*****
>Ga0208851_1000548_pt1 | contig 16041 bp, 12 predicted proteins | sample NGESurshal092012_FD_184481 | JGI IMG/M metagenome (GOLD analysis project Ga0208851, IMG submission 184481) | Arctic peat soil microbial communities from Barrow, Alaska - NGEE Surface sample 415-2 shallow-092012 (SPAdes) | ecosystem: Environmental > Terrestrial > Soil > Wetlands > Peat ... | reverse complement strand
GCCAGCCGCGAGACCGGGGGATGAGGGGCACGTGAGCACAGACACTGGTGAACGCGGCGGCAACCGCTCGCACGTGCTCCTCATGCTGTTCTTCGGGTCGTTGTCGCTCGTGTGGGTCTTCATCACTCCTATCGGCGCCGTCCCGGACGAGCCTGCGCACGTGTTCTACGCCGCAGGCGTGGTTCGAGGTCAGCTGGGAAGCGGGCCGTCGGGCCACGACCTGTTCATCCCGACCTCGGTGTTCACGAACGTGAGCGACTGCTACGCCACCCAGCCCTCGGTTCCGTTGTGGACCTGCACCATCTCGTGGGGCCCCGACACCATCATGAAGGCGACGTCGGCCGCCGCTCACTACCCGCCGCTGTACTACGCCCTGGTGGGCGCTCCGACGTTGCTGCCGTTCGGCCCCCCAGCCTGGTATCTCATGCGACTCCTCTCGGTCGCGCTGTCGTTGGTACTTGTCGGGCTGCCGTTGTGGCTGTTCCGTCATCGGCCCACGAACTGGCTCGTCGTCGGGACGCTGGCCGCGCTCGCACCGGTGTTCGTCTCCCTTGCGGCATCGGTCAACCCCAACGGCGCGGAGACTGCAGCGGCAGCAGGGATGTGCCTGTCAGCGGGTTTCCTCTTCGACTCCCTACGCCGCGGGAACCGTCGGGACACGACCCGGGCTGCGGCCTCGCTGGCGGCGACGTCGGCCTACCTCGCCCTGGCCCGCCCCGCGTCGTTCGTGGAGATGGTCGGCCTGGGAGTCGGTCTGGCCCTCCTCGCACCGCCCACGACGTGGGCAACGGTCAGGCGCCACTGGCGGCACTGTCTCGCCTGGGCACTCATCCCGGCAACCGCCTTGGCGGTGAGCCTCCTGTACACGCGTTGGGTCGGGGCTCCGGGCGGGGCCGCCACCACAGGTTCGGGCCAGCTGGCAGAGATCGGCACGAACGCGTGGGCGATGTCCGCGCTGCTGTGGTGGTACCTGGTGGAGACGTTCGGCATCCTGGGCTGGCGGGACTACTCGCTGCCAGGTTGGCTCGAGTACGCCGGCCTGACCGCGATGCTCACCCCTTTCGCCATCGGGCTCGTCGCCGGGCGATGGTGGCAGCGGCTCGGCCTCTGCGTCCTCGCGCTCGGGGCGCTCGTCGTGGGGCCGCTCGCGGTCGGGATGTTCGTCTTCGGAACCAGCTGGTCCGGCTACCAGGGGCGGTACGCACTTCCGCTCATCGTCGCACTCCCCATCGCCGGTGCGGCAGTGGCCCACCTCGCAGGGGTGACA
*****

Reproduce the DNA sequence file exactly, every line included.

>Ga0208851_1000548_pt1 | contig 16041 bp, 12 predicted proteins | sample NGESurshal092012_FD_184481 | JGI IMG/M metagenome (GOLD analysis project Ga0208851, IMG submission 184481) | Arctic peat soil microbial communities from Barrow, Alaska - NGEE Surface sample 415-2 shallow-092012 (SPAdes) | ecosystem: Environmental > Terrestrial > Soil > Wetlands > Peat ... | reverse complement strand
GCCAGCCGCGAGACCGGGGGATGAGGGGCACGTGAGCACAGACACTGGTGAACGCGGCGGCAACCGCTCGCACGTGCTCCTCATGCTGTTCTTCGGGTCGTTGTCGCTCGTGTGGGTCTTCATCACTCCTATCGGCGCCGTCCCGGACGAGCCTGCGCACGTGTTCTACGCCGCAGGCGTGGTTCGAGGTCAGCTGGGAAGCGGGCCGTCGGGCCACGACCTGTTCATCCCGACCTCGGTGTTCACGAACGTGAGCGACTGCTACGCCACCCAGCCCTCGGTTCCGTTGTGGACCTGCACCATCTCGTGGGGCCCCGACACCATCATGAAGGCGACGTCGGCCGCCGCTCACTACCCGCCGCTGTACTACGCCCTGGTGGGCGCTCCGACGTTGCTGCCGTTCGGCCCCCCAGCCTGGTATCTCATGCGACTCCTCTCGGTCGCGCTGTCGTTGGTACTTGTCGGGCTGCCGTTGTGGCTGTTCCGTCATCGGCCCACGAACTGGCTCGTCGTCGGGACGCTGGCCGCGCTCGCACCGGTGTTCGTCTCCCTTGCGGCATCGGTCAACCCCAACGGCGCGGAGACTGCAGCGGCAGCAGGGATGTGCCTGTCAGCGGGTTTCCTCTTCGACTCCCTACGCCGCGGGAACCGTCGGGACACGACCCGGGCTGCGGCCTCGCTGGCGGCGACGTCGGCCTACCTCGCCCTGGCCCGCCCCGCGTCGTTCGTGGAGATGGTCGGCCTGGGAGTCGGTCTGGCCCTCCTCGCACCGCCCACGACGTGGGCAACGGTCAGGCGCCACTGGCGGCACTGTCTCGCCTGGGCACTCATCCCGGCAACCGCCTTGGCGGTGAGCCTCCTGTACACGCGTTGGGTCGGGGCTCCGGGCGGGGCCGCCACCACAGGTTCGGGCCAGCTGGCAGAGATCGGCACGAACGCGTGGGCGATGTCCGCGCTGCTGTGGTGGTACCTGGTGGAGACGTTCGGCATCCTGGGCTGGCGGGACTACTCGCTGCCAGGTTGGCTCGAGTACGCCGGCCTGACCGCGATGCTCACCCCTTTCGCCATCGGGCTCGTCGCCGGGCGATGGTGGCAGCGGCTCGGCCTCTGCGTCCTCGCGCTCGGGGCGCTCGTCGTGGGGCCGCTCGCGGTCGGGATGTTCGTCTTCGGAACCAGCTGGTCCGGCTACCAGGGGCGGTACGCACTTCCGCTCATCGTCGCACTCCCCATCGCCGGTGCGGCAGTGGCCCACCTCGCAGGGGTGACA